A former U.S. Marine Corps Sergeant who was gravely injured in a suicide bombing outside Kabul airport recounted the “catastrophic” U.S. withdrawal from Afghanistan ad a House hearing.
Tyler Vargas-Andrews can remember in specific detail the moment that a suicide bomber attacked Kabul airport’s Abbey Gate in August 2021 amid the chaotic withdrawal from Afghanistan.
The detailed and emotional testimony was part of a House Foreign Affairs Committee hearing on the evacuation from Afghanistan. The bombing took the lives of 13 U.S. service members and more than 100 Afghans.
The Sergeant, who lost a leg, an arm, and a kidney in the attack, was one of several witnesses to provide harrowing details to Congress on the final days of America’s longest war.
He said that he and his team had a chance to shoot the bomber, but were never given permission to do so.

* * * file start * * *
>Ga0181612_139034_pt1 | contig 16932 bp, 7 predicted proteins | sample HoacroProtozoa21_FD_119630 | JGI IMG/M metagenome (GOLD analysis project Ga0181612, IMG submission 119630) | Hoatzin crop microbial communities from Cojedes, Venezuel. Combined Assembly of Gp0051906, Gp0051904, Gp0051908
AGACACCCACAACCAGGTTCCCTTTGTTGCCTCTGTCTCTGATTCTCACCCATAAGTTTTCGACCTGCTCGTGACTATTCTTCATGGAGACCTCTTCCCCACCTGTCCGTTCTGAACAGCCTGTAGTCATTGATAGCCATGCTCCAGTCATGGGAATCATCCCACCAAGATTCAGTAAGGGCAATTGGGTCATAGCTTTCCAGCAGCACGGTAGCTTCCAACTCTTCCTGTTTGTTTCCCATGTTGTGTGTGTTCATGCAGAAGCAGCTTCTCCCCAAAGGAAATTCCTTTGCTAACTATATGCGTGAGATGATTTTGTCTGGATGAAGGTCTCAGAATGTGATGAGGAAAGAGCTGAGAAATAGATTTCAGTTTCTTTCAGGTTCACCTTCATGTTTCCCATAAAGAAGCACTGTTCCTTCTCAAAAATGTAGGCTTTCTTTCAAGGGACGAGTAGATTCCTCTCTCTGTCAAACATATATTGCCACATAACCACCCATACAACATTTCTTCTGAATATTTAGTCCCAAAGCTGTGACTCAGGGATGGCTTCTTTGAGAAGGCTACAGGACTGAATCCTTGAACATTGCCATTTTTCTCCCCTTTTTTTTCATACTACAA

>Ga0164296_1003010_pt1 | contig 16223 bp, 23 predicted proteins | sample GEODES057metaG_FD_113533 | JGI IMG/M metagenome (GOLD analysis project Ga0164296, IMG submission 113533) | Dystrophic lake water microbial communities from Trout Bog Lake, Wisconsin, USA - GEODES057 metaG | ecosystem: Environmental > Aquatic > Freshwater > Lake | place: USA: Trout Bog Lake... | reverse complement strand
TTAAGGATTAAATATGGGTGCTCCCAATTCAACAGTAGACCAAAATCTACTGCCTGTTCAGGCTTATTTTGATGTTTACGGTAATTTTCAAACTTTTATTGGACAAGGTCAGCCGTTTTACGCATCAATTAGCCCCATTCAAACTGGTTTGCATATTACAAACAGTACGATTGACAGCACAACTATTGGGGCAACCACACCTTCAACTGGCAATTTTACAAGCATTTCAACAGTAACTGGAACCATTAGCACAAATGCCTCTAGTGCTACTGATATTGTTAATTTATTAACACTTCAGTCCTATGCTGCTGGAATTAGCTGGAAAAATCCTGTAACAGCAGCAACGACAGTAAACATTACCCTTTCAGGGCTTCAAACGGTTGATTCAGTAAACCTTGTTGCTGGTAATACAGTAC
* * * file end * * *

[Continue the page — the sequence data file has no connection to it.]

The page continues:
During the testimony, he depicted a breakdown in lines of authority that left him and his team unclear as to whether they could take out a suspected suicide bomber.
The Biden administration’s frenzied withdrawal after two decades of U.S. involvement in the war has come under immense scrutiny by Republican lawmakers, including the new chairman of the House Foreign Affairs Committee, Texas Rep. Michael McCaul, who has vowed to investigate the matter.
However, those accusations in Congress about who is responsible for the chaotic final weeks of the United States’ presence in Afghanistan have fallen largely along party lines, with Republican lawmakers pointing fingers at the Biden administration and Democratic lawmakers casting blame on the Trump administration for the deal that set the U.S. withdrawal into motion.
Vargas-Andrews described the withdrawal as a “catastrophe,” telling lawmakers that “there was an inexcusable lack of accountability and negligence.”
He painted a picture of days of chaos and violence toward Afghans who were trying to flee the Taliban, described the US State Department as “not prepared to be at” the Kabul airport, and claimed that threat warnings were disregarded by higher command on the day of the attack.
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